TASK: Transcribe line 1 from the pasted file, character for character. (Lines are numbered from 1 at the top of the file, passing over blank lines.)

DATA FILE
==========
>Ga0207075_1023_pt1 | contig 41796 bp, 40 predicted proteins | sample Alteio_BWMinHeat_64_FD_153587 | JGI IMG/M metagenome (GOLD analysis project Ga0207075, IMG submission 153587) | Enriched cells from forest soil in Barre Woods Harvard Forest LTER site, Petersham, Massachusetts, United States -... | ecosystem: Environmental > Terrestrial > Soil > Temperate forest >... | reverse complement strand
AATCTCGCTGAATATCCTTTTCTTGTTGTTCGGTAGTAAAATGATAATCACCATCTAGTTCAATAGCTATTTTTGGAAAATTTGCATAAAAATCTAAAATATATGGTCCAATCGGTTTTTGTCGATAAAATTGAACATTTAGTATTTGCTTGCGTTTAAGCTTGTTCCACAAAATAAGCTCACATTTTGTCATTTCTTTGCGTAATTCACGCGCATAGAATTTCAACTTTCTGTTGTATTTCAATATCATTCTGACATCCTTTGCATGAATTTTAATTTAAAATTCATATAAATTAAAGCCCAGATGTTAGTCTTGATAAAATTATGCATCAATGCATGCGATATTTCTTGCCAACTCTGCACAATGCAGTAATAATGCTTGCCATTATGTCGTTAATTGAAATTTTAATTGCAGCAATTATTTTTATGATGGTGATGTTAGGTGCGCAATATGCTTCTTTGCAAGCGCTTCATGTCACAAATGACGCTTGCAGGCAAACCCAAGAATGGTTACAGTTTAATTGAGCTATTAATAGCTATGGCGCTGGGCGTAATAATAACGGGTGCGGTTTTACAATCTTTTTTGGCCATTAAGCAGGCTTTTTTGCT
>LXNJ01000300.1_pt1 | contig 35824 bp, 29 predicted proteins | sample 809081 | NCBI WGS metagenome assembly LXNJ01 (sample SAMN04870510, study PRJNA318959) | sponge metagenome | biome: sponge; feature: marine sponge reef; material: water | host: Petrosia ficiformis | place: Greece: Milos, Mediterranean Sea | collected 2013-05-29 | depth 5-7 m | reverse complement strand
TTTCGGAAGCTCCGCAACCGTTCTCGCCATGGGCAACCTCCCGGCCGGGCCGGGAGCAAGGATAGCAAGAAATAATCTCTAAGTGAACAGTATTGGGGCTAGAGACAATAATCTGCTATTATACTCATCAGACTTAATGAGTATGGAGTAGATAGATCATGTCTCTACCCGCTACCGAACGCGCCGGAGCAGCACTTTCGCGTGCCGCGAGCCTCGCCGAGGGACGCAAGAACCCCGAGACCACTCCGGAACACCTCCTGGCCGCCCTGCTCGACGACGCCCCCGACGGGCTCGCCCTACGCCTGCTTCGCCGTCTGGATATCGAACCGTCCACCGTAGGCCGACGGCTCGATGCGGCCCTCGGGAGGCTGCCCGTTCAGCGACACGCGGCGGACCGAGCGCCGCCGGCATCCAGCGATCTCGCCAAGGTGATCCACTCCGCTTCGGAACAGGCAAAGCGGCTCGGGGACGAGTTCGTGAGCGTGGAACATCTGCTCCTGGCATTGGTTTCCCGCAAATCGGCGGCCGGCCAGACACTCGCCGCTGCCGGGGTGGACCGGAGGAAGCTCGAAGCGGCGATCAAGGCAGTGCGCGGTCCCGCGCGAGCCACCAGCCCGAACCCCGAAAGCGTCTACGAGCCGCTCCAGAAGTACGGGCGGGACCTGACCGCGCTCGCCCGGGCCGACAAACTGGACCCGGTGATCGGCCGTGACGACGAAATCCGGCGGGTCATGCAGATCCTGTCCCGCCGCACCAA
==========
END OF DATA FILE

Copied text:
>Ga0207075_1023_pt1 | contig 41796 bp, 40 predicted proteins | sample Alteio_BWMinHeat_64_FD_153587 | JGI IMG/M metagenome (GOLD analysis project Ga0207075, IMG submission 153587) | Enriched cells from forest soil in Barre Woods Harvard Forest LTER site, Petersham, Massachusetts, United States -... | ecosystem: Environmental > Terrestrial > Soil > Temperate forest >... | reverse complement strand